Today, in the middle of an awful day, I caught a whiff of 4711 – the simple eau de cologne that my grandmother-in-law used to wear every single day. And it made me feel calmer. More focussed. Less like the world was crashing around me. For a minute, it even made me smile… something that I have not managed for days.
I would like to think she sent it as a blessing, a hand over my head in troubled times. She passed away ten years ago but today, this memory of her saved me.
Have you ever felt it? Something that comes out of the blue and reminds you of a happier time?
It happens to me often. A stray sea shell that brings back memories of long, languorous summers spent at the beach, roasting to a deep caramel hue (my mother was never a follower of the sunscreen cult).
A brown lipstick that reminds me of the first makeup product that all of us friends pooled in to buy. It was from Revlon – a truly ghastly shade that somehow makes for a beautiful memory.
An old blanket from the time I first held my baby brother in my arms.
The notes of a song my niece danced to at her wedding.
The rustle of a crisp newspaper, from years of my father’s breakfast ritual.
That particular shade of pink, woven through with orange, that suits my mother so perfectly, it may as well have been custom made for her.
The sight of marigold flowers, which decorated my wedding altar.
The headiness of a simple rum-and-coke, which has been my best friend’s and mine tipple of choice ever since the times we could not afford anything more exotic. Today, that’s what I will mix up when I am feeling down-and-out, even if there’s a bottle of Dom Pérignon handy.
The sharpness of Old Spice, the aftershave lotion my father used for decades, before I forced him to shift to the more skin-friendly Kiehl’s and L’Oréal.
The citrusy sunniness of Acqua di Parma Colonia, the perfume my husband wore for our wedding.
The rich romanticism of Estée Lauder’s Beautiful, laced with roses, lilies, tuberose and orange flowers, which I wore on that day 12 years ago. And now keep for my own take on liquid courage.
Penhaligon’s Juniper Sling, which I somehow associate with my brother.
Come to think of it, scent is the most tangible of all memories, even if it’s the most ephemeral. It’s so fleeting, yet ignites a memory-centre that lies buried deep in our subconsciousness.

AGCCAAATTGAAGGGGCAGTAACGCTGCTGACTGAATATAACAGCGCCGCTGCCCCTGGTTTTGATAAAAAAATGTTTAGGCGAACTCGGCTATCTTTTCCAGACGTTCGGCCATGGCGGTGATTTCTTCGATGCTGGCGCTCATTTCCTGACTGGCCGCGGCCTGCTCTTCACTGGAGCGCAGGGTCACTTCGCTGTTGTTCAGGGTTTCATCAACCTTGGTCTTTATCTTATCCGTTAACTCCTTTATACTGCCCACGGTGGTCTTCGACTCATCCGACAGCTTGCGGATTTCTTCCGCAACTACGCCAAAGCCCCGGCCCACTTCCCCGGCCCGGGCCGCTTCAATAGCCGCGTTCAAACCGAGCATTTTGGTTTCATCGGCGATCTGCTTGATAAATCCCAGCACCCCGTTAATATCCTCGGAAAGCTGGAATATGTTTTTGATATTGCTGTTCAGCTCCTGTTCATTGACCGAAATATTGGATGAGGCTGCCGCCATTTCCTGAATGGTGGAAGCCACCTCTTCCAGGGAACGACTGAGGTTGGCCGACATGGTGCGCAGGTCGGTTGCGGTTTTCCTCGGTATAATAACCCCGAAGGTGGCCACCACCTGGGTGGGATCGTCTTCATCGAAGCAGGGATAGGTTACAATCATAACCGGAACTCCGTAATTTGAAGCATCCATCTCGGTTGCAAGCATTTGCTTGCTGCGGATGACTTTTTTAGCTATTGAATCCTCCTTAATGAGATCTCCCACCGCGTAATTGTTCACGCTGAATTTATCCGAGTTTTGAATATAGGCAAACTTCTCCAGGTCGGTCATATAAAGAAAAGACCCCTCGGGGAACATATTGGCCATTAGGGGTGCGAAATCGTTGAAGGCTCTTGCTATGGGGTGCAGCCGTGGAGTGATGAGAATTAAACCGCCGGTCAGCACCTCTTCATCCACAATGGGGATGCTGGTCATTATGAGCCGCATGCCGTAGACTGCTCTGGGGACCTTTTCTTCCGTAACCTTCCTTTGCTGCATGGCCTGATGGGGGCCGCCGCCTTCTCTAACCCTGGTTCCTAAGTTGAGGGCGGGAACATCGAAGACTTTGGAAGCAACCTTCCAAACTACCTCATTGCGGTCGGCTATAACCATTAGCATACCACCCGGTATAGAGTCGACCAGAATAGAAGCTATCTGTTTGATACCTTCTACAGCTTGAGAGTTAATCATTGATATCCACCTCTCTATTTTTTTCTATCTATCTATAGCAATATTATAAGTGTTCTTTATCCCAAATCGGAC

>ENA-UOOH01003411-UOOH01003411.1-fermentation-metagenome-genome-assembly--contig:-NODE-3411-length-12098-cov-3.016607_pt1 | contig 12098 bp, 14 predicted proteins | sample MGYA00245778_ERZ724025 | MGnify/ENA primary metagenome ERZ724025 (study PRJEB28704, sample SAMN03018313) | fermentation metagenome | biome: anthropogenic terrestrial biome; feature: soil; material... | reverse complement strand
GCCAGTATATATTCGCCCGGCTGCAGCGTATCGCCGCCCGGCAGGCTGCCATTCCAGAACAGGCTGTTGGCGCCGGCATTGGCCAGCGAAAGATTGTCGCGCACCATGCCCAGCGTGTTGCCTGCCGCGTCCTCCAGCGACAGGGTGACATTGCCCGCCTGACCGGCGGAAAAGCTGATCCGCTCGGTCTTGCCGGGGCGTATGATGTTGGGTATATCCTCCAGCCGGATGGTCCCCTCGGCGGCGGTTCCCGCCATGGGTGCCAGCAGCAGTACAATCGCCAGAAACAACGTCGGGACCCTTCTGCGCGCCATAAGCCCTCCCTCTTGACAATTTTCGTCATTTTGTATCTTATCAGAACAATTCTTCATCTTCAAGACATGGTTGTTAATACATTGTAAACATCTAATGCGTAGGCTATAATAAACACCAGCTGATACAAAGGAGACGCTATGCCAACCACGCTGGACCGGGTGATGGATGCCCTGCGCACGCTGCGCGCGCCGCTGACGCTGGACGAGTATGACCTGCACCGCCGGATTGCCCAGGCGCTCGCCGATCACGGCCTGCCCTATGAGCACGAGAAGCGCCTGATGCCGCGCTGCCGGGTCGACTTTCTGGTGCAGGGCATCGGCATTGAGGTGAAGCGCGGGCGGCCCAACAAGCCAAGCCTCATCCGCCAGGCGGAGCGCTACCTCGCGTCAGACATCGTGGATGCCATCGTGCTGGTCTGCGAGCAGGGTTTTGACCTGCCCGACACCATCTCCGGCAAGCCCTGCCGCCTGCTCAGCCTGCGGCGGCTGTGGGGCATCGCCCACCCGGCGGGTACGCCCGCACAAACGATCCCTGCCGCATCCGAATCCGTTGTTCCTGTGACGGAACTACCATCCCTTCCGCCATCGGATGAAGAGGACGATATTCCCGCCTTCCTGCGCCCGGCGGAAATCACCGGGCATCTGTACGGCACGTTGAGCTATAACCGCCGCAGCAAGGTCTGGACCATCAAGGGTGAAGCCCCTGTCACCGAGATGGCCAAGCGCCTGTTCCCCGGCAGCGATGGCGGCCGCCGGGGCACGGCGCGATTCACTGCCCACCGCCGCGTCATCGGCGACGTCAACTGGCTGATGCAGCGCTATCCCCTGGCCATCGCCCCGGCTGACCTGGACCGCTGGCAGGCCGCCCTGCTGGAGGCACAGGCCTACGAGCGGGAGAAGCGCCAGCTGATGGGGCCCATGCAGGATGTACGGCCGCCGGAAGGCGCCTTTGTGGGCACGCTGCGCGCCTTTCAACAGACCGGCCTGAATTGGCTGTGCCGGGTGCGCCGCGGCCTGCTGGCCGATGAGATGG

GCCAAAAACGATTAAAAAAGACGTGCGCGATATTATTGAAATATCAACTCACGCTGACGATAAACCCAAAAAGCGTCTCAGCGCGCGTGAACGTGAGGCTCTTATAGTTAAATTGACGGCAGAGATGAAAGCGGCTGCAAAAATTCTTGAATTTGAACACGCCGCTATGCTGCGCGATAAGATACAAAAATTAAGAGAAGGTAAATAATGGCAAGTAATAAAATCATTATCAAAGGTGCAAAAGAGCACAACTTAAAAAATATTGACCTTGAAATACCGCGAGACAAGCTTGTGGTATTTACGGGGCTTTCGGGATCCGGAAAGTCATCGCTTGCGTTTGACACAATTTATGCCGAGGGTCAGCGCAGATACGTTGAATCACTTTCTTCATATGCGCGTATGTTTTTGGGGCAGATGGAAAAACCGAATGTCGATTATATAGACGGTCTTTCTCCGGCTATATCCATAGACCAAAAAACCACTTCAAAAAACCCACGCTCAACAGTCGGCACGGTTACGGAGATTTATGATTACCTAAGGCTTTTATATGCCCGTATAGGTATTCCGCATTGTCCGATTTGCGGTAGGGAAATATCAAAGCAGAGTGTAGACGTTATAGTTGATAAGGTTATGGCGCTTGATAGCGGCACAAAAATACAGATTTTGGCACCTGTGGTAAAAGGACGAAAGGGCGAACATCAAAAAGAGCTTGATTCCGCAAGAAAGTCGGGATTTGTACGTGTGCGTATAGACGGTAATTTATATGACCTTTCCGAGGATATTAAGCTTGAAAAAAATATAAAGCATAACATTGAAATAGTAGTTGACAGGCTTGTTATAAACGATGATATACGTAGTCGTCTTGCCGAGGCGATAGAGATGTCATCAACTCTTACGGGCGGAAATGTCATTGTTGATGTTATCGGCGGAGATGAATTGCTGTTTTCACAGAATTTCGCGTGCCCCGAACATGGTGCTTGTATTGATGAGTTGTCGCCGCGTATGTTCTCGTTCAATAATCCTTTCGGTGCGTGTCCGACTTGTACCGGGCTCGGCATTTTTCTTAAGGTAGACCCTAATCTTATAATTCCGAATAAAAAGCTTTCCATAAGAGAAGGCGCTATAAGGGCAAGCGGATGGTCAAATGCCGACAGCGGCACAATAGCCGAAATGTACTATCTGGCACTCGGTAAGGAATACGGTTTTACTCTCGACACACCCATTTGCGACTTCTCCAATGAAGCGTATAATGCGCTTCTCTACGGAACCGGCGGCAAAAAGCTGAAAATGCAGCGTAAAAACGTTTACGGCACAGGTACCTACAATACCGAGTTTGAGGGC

There’s the scent of monsoon for me – sparkling raindrops falling on parched, summer-baked earth and bringing it back to life. Literally bottled in India’s unique Mitti Attar, which is made by distilling shards of half-baked clay.
The scent of water-soaked vetiver, which was used to cool the old Indian palaces where we ran amok as kids.
Van Cleef & Arpels California Rêverie, which reminds me of my home’s sun-filled landscape, overflowing with jasmine.
The headiness of lavender that takes me back to Provence in France, where I would spend the rest of my life if it was possible.
The smell of fresh lemons and sun-warmed terracotta, which transport me to Italy’s Positano, where I was probably born in another lifetime.
The smell of new leather, which nobody has managed to bottle.
The smokiness of incense and sandalwood, reminiscent of the grand cathedrals of Europe.
The creamy headiness of fresh ghee (clarified butter) bubbling on my mother’s stove from as far back as I can remember.
I could go on and on. And on. About scents and seemingly tiny, insignificant objects that create my safe space. The memories that protects me from shattering into a thousand pieces.
But right now, life calls again, and I will go meet it with a spritz of 4711. Stay with me, grandmom. I need you.
Is there any fragrance that’s deeply tied in with a memory for you as well?